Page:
The High Country
Welcome to the High Country of Southern Oregon and its diverse landscape of lakes, rivers, wetlands, woodlands and desert. Spanning the soaring Cascades of Klamath County and the desert wonder of Oregon's Outback region in Lake County, if Mother Nature had a home it would be here.
CASCADES, LAKES AND RIVERS
With its towering Cascade Mountains and numerous lakes, Klamath County has plenty to keep any family busy with sailing, canoeing, fishing and exploring. Recreational areas like the Seven Lakes Basin, the Sky Lakes Wilderness area, Four Mile Lake, Lake of the Woods, Fish Lake, the Mountain Lakes Wilderness area and giant Upper Klamath Lake offer complete visitor facilities including lodges, cabins, camping, RV parks, boat, canoe and kayak rentals.
Exploring Klamath County is better than any theme park and everyone seems eager to invite you to come and share the fun! The region’s natural centerpiece is Crater Lake National Park, Oregon’s premier (and only) National Park. Widely known for its intense blue color and spectacular views, it was formed from the eruption of Mt. Mazama 7,700 years ago. At 1,932 feet, it is the deepest lake in the United States.
In the summer, you can drive or cycle around the lake on Rim Drive, enjoy boat tours, stay in the historic Crater Lake Lodge, camp at Mazama Village or hike the Park's various trails including Mt. Scott at 8,929 ft. Access during the winter is limited to the Southern entrance (off Highway 62). Cross-country skiing and snowshoeing are favorite winter pastimes.
Klamath Falls, located at the base of the eastern slope of the Cascades, is the largest city and county seat of Klamath County. Take an old town historic walking tour rich in architectural surprises and sprinkled with specialty shops. Or, take a ride on the one of the historical trolleys that tour the downtown area, pointing out the historical significance of the architecture. And, if time allows, catch a live performance at the Ross Ragland Theater. Built in 1940, the theater has been remodeled to its original art deco splendor.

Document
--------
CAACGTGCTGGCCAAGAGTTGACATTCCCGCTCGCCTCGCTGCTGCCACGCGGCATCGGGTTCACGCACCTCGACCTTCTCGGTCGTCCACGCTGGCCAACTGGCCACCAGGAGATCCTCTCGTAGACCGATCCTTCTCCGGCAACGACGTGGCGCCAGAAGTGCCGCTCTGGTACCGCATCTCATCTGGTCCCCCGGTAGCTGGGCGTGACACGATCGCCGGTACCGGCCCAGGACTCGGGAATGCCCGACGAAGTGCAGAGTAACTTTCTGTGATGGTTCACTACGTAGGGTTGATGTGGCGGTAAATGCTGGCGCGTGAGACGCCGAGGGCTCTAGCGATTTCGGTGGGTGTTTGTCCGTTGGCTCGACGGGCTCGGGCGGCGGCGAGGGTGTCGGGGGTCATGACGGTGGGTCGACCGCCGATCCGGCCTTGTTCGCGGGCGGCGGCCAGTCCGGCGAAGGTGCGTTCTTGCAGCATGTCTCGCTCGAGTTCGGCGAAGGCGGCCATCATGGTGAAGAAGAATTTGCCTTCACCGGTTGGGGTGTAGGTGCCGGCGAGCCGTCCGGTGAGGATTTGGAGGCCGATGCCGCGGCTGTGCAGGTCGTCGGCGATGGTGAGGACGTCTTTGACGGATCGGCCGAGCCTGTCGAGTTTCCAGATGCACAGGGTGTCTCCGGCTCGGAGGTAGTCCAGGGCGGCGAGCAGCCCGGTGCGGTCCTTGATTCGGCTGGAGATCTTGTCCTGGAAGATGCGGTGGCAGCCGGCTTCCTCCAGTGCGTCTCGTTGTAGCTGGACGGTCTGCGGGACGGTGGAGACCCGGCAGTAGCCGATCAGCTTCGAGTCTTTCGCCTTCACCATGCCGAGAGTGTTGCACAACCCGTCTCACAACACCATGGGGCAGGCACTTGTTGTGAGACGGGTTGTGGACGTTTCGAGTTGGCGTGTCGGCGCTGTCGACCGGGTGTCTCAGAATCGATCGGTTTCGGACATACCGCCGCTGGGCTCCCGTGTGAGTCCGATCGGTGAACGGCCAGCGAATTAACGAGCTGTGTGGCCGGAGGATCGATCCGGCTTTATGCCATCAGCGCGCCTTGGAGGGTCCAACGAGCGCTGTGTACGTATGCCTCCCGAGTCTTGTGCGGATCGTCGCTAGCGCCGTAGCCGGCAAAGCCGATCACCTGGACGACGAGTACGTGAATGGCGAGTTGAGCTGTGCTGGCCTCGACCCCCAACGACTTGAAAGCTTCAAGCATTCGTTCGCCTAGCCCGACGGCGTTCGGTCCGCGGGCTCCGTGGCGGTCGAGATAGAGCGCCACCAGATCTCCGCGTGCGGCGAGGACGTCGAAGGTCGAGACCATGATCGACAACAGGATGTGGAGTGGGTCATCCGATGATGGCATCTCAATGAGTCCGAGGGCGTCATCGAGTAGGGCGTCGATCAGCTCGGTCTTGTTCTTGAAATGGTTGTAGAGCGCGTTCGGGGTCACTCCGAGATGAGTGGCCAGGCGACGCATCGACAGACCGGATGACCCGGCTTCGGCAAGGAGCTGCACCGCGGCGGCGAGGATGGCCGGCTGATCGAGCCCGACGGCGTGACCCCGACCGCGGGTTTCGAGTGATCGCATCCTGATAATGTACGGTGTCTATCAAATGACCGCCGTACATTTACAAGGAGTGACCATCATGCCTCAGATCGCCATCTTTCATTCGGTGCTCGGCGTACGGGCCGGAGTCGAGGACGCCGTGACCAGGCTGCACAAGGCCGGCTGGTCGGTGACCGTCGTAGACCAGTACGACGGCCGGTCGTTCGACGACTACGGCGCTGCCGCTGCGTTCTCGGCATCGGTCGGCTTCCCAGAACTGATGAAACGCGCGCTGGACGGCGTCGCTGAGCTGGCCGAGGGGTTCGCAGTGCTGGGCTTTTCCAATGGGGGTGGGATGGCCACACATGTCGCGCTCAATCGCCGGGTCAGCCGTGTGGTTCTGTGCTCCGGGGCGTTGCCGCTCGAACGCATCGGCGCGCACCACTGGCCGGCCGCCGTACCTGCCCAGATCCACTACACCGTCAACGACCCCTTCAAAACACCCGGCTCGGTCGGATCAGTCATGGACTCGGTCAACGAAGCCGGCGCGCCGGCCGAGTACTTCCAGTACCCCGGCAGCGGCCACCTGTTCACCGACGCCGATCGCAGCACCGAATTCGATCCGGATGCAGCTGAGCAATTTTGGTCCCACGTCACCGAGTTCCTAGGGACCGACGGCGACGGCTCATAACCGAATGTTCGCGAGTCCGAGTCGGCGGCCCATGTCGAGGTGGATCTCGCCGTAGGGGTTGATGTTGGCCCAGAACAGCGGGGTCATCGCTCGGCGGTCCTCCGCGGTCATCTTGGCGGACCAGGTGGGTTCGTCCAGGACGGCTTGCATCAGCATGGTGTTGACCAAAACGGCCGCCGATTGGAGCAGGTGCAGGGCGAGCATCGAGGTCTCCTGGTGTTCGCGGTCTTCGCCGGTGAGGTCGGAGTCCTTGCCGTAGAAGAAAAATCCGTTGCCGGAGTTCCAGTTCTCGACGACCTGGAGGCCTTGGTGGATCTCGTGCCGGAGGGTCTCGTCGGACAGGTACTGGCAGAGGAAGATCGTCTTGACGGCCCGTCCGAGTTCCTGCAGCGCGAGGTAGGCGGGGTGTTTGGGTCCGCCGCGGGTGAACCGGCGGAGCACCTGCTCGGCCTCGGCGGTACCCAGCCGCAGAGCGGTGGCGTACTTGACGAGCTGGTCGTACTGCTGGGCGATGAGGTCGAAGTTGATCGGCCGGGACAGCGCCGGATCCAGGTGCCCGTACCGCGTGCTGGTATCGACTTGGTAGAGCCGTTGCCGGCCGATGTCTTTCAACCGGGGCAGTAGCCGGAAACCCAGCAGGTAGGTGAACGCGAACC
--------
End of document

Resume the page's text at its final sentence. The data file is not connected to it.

With four well-defined seasons and over 300 days of sunshine a year, Klamath County has plenty of outdoor experiences for you to discover. From fly fishing on the famous Williamson River for giant native rainbows, to canoeing, kayaking and white-water rafting on numerous rivers, to family lake fishing trips, the recreational opportunities are virtually endless.
Northern Klamath County (Highway 97 North and Highway 58 East) has several beautiful lakes with Crescent and Odell lakes being the largest and most popular; and, where fishermen in-the-know go for the best kokanee and mackinaw fishing.
The town of Crescent Lake, off Highway 58, boasts hundreds of groomed trails used both in summer & winter. Nearby Willamette Pass Ski Resort is a destination recreational center, with gondola rides in the summer and ski lifts in the winter. The famous Pacific Crest Trail winds through the Crescent Lake area. The town of Chemult, home of an Iditarod quality sled dog race in January and the historic towns of Gilchrist and Crescent offer easy access to Crater Lake National Park and Newberry National Volcanic Monument. And, you won’t want to miss the newly established Gilchrist State Forest which is open to the public year-round for a variety of activities from hiking to camping to snowmobiling and more.
Eastern Klamath County (Highway 140 East) also has beautiful lakes in the Gearhart Mountain area near Bly and at Gerber Reservoir. Choose from several rustic lakeside resorts that feature dining and lodging. Travel Highway 140 West and you’ll discover Oregon’s only award-winning Arnold Palmer signature golf course at the Running Y Ranch, a destination resort nestled along Upper Klamath Lake.
Bicyclists will love the region. From Klamath Falls you can take a leisurely ride along the Link River and stop off at the Pelican Marina for a lakeshore picnic in Moore Park. Nearby rural communities like Merrill, Malin and Chiloquin are also great for cycling and exploring casual dining and shopping opportunities. Mountain bikers can enjoy the thrill of bombing down a single downhill track at Brown Mountain - helmets are a must! For bike rentals and more information, visit the Discover Klamath website.
Hiking options range from “stroller” friendly trails to advanced routes up Mt. McLoughlin or Mt. Thielsen, a jagged peak overlooking Crater Lake National Park. The Fremont-Winema National Forest also has many well-maintained trails, plus you can also hike into Sky Lakes Wilderness and hook up with the famed Pacific Crest Trail which extends into Crater Lake National Park.
Klamath County is a popular winter destination, too. Vast public lands allow you to hunt, snowmobile, cross-country and downhill ski, snowboard, snowshoe, ice skate, ice fish and dog sled. For the most adventuresome, there is snowmobiling the Pelican Butte Crater.
A PIONEER HISTORY